Rosemary or lavender: I prefer using fresh rosemary or lavender steeped in two cups of hot water instead of the essential oil, as it is much milder and there is less room for error with strength. Once it has cooled, strain, and use as a spray or apply on your pet’s fur by hand.

Organic coconut Oil Coconut oil can both kill fleas (that come into direct contact with it) and keep them away. As usual, I recommend that you get the organic variety from your local store, and then simply rub it into your dog or cats fur (it is safe for both of them, even if they lick it off).

Citronella or cedarwood: Both citronella and cedarwood oil are powerful flea deterrents. Just moisten a ball of cotton wool with water, and then add 3-4 drops of one of these oils to it. Dab it behind your dog or cats neck, between the shoulder blades, and at the base of the tail.

Diluted Neem oil: This natural insect repellent is considered safe to use on cats and dogs, provided you use it in small doses. I recommend that you place 5-6 drops on your pet’s collar (or a homemade bandanna), and that should be enough to keep the fleas away from them.

PRO TIPS: If you want me to decide for you, I recommend that you choose coconut oil as it is easily to use, readily available, and it has a host of other benefits as well. To avoid health risks, please don’t use any of the above on very young, very old, or pregnant / lactating pets. Additionally, although there are other options to repel fleas, I have left out the ones that are toxic for cats (their metabolism is slower). Remember that keeping them away is just one part of the overall pest management process.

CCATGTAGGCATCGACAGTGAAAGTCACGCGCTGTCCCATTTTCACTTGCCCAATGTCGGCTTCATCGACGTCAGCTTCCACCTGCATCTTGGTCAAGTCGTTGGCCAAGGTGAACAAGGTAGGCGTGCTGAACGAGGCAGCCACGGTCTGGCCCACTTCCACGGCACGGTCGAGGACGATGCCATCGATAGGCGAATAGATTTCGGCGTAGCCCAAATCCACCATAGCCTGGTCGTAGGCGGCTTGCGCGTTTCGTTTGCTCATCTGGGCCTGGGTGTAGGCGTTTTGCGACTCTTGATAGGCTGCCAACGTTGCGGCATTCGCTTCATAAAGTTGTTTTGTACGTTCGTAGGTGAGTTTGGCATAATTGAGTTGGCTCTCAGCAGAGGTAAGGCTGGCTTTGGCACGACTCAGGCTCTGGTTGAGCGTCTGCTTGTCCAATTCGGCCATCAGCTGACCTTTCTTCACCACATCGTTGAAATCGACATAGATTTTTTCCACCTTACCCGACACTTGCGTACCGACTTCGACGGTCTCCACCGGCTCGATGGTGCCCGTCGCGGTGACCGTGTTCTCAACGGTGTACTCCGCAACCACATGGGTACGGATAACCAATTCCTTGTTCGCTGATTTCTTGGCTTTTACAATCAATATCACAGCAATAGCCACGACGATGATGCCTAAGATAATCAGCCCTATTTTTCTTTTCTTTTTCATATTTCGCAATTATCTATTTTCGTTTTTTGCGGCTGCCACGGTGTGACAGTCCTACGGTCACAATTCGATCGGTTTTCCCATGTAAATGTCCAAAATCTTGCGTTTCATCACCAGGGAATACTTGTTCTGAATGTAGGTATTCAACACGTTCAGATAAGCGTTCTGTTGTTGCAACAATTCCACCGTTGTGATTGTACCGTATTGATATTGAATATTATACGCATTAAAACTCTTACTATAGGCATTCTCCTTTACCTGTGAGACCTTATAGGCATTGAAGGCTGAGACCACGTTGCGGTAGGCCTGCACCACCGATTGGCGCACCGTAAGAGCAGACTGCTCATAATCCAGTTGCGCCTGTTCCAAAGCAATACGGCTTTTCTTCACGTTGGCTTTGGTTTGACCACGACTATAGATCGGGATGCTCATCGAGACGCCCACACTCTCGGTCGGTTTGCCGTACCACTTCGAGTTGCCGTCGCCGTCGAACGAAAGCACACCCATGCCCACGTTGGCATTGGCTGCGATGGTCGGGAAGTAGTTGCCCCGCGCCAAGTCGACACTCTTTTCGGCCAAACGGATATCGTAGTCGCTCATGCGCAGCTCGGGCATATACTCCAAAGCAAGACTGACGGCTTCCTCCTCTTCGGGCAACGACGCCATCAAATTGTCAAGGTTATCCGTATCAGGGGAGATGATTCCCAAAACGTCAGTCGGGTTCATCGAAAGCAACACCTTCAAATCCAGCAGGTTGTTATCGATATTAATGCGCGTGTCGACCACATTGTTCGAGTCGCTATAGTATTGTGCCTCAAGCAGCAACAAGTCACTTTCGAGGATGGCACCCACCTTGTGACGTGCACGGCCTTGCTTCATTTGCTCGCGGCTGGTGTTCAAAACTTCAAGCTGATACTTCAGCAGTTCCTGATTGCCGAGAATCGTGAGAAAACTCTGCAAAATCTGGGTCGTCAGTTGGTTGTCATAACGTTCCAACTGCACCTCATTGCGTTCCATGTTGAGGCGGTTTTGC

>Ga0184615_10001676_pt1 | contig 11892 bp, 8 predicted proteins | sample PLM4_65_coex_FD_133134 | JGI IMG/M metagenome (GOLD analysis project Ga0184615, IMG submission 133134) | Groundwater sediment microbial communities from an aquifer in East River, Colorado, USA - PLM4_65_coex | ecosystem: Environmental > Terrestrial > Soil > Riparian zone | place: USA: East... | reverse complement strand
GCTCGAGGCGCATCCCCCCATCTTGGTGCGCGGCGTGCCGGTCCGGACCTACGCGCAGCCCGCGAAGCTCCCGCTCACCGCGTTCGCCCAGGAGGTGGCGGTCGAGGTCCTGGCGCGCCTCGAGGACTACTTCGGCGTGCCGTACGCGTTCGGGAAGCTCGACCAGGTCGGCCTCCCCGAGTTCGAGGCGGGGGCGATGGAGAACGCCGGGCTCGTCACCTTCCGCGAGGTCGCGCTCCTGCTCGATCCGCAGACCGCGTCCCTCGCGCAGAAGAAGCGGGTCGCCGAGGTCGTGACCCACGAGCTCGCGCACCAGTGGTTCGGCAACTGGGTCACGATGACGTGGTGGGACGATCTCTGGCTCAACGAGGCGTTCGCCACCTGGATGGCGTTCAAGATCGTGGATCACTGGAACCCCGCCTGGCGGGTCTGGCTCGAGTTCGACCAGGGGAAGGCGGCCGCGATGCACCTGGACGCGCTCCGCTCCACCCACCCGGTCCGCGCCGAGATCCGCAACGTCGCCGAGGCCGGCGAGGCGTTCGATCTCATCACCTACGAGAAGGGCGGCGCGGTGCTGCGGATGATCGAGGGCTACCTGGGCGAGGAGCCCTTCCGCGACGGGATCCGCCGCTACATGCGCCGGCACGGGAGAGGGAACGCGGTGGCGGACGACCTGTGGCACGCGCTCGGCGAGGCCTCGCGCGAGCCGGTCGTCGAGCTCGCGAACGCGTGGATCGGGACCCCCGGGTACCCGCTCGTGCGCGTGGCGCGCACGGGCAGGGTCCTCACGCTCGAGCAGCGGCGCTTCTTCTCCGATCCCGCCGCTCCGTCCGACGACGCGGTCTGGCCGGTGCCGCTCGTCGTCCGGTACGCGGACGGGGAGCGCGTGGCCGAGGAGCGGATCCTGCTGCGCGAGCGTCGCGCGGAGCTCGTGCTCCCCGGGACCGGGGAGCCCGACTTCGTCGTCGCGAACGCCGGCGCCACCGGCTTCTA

Are there any plants that repel fleas which can be easily grown in my yard?

Yes, introducing plants into our yard can repel fleas, as well as a bunch of other non-beneficial insects. To keep things focused on the topic of this article (and to keep the number of options a bit more manageable), the ones that I have chosen below are different from the list above (which also work well), they are very effective, and will look good in your garden.

Photo of Chrysanthemums that repel fleas

Catnip: We all know catnip for the almost hypnotic, joyous effect that it has on our kitties! Apart from being such a treat for them, the catnip plant has the added benefit of having the opposite effect on fleas. Plant in borders in full sun to partial shade.

Lemongrass: Companion planting lemongrass, with lavender not only looks fabulous but makes an excellent flea repelling team. Lemongrass is great to use in the kitchen too, so grow a plant in a pot on the window sill for some added protection.